Unless otherwise noted, all temperatures listed are in degrees Fahrenheit, and “charcoal” or “briquets” will refer to Kingsford Original Briquets. Any charcoal substitutions, such as lump or other brands/types will likely yield differing temperatures and times from what we provide as a baseline. Use any substitutions with caution. “Chimney” or “charcoal chimney” refers to the standard sized Weber charcoal chimney starter, for volume consistency. Other products/brands may have varying amounts.
Low & slow, 225 degrees- for a long, 8-hour+ cook
The Slow ‘N Sear® is designed to hold one full charcoal chimney starter of briquets (about 80-100 briquets), with room for a few small chunks of smoking wood. (Prefer lump charcoal? You can use that too!)
You can play on these options to whatever suits you and your weather conditions, but a great rule of thumb is to start with about a dozen well-lit briquets to a full chimney of unlit, for 8+ hrs of 225 F.
Add 1 quart hot water to the water reservoir, which will fill it approximately 3/4 full. For best results do not fill full. Please wear eye and hand protection!
Place your leave-in digital thermometer probe in place on the indirect side (cooking side), opposite the Slow ‘N Sear, about 1″ above grate level. Please do not use the grill’s lid thermometer for temperature monitoring! Do not leave an instant-read thermometer in the grill.
If your kettle grill has the top lid vent off to one side, place the lid on the grill securely with the lid vent positioned opposite the Slow ‘N Sear. This will help draw the hot air over the grate and the food.
Open the top vent fully and the bottom vent about halfway. The temp will slowly rise as the grill, its components, and the water in the reservoir begin to heat up. When the temp at grate level reaches ~150 to 175, close the top vent to about 1/3 open and the bottom vent to about 1/4 open*. Continue to monitor the temperature as it nears 225 and close the top vent as needed to hold 225.
*Note: some prior inspection may be necessary with your grill so as to know the bottom vent positions relative to the sweep handle on older Weber One Touch kettle grills. This will be very necessary to know for proper temperature maintenance as the cook progresses.
Hot & fast, 325 degrees – for a shorter, hotter cook
When cooking hot & fast @ 325 such as with chicken, we do not need to fill the charcoal reservoir full of unlit briquets.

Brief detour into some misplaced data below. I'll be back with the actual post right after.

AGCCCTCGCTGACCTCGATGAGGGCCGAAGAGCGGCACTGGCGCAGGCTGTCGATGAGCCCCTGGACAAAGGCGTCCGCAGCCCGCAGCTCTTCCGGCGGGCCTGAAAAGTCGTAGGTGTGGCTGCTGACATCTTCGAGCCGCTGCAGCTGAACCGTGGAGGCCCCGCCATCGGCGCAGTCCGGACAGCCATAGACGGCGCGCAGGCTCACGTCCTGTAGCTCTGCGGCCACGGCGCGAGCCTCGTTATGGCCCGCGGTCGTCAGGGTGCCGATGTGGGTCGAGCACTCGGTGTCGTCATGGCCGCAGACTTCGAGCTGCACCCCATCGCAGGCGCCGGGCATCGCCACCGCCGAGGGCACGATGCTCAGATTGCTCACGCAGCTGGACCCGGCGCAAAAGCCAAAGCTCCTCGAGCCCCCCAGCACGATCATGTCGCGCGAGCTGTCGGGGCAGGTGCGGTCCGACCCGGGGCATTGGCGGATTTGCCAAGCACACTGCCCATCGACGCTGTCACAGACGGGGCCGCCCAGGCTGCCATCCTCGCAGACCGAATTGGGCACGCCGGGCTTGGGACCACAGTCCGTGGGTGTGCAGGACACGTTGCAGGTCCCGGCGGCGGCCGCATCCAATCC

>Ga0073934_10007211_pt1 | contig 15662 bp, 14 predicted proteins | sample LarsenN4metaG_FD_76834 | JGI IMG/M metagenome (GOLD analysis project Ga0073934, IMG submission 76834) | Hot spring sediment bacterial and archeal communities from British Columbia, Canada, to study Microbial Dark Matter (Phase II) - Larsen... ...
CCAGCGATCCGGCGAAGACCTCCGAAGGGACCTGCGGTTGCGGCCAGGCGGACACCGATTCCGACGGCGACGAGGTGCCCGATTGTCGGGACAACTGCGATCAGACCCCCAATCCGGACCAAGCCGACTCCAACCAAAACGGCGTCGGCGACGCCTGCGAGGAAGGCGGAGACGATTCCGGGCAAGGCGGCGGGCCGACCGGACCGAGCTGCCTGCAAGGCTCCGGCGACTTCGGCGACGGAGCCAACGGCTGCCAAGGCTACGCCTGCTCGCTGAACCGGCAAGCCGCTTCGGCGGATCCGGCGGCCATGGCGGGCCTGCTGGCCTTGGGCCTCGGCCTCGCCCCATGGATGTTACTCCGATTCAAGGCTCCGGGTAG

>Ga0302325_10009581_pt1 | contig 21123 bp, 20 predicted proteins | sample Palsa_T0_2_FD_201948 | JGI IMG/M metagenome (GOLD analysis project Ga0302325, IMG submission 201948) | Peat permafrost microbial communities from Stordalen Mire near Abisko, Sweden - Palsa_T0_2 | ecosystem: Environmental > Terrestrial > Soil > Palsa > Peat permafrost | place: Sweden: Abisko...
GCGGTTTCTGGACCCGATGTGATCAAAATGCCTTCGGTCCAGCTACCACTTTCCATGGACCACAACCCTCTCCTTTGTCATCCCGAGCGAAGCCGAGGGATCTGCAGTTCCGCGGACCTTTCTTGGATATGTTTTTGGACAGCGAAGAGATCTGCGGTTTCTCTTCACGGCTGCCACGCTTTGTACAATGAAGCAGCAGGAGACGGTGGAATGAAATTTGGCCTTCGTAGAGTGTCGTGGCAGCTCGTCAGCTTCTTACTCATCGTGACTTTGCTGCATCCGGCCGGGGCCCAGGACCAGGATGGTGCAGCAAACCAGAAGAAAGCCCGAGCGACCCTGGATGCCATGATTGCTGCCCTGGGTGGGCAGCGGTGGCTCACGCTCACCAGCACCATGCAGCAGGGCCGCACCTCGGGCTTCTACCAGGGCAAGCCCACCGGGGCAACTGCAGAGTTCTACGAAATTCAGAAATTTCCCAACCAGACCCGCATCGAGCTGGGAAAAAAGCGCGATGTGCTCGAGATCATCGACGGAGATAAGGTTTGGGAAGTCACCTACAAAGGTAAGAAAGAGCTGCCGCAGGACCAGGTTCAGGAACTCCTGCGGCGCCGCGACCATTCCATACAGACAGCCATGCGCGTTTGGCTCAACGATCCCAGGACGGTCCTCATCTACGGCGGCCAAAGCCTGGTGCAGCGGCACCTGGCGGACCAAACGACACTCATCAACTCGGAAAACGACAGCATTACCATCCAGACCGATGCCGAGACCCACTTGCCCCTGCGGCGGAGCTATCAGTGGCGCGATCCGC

Instead, begin by using 1/2 of a chimney of briquets (approximately 40 briquets). Light them all, however you choose, and let them burn for approximately 10 minutes. A good indicator when they’re “well-lit” is when the blue smoke begins lessening or is gone completely and heat waves are visible from the top of the chimney. This is easier to notice from afar than relying on the “ashed over” appearance of the coals themselves.
Add only these coals to the Slow ’N Sear’s charcoal reservoir, spread out evenly. Do not use any unlit briquets for cooking chicken, as the cook time is relatively short and extra coals are not necessary.
More Longevity – for a little longer, hotter cook
When doing a longer hot cook such as for a turkey, we recommend doubling the total charcoal. 90 minutes of 325+ will likely not be enough to properly finish a large turkey, which may take 2-3 hrs depending on size. Add half a chimney (~40 briquets) of unlit coals to the Slow ‘N Sear first, then add the half chimney of well-lit coals on top. This will give you more firepower, more longevity for a longer cook. This method will also be helpful in colder weather where charcoal use will naturally be increased to maintain temperatures. You will likely have a lot of coals left over after your cook is complete, which can then be snuffed out by closing all the vents. Partially-spent coals can easily be relit and reused on the next cook!
Open the top and bottom vents of your kettle grill fully open. Allow the temperature to rise to approximately 275 (as measured only by a good digital thermometer probe placed at grate level, not your grill’s lid thermometer!) then close the top vent to about 1/3 and the bottom vent to about 1/4. The time it takes this to happen will vary from place to place and with weather conditions of your area. On a calm sunny day with temperatures of 75 F for example, this may take about 15 min.
Some adjustments will likely be necessary depending on wind, air temperature, rain, etc, to maintain your target temperature. If your grill goes above 325 this is ok, but make only minor adjustments to lower the temp.
Charcoal requires oxygen from the air to combust and make heat. Our vents regulate how much air we allow the coals to receive. This process takes time, both in raising and lowering the temperature. Make very small vent adjustments, and allow 5-10 minutes for these changes to affect the temps. Do not expect instant results as if adjusting a gas burner. Do not simply take the lid off to lower the temperature, as this will only temporarily work. You’ll soon find the temp will climb even higher due to the large supply of fresh oxygen this adds into the grill.
Resist the urge to make large adjustments if your temperature goes too high or too low. Remember, when cooking “low & slow” @ 225 you do not have to maintain 225 precisely for great results. We want to try to stay within a range of 200-250 degrees, with our target being 225.
Similarly, when cooking “hot & fast” @ 325 we do not have to maintain exactly 325. A good range is 325-350. Too much higher than 350 can cause sugar in various rubs to begin to burn. This varies with different recipes and blends used.
A little variation is normal and will not harm things. The more you cook with your kettle and your Slow ‘N Sear and follow our lighting guidelines, the more familiar you’ll get with your grill and your vents and how it reacts to adjustments. Soon you’ll know automatically what needs done, and your temps will hold remarkably steady.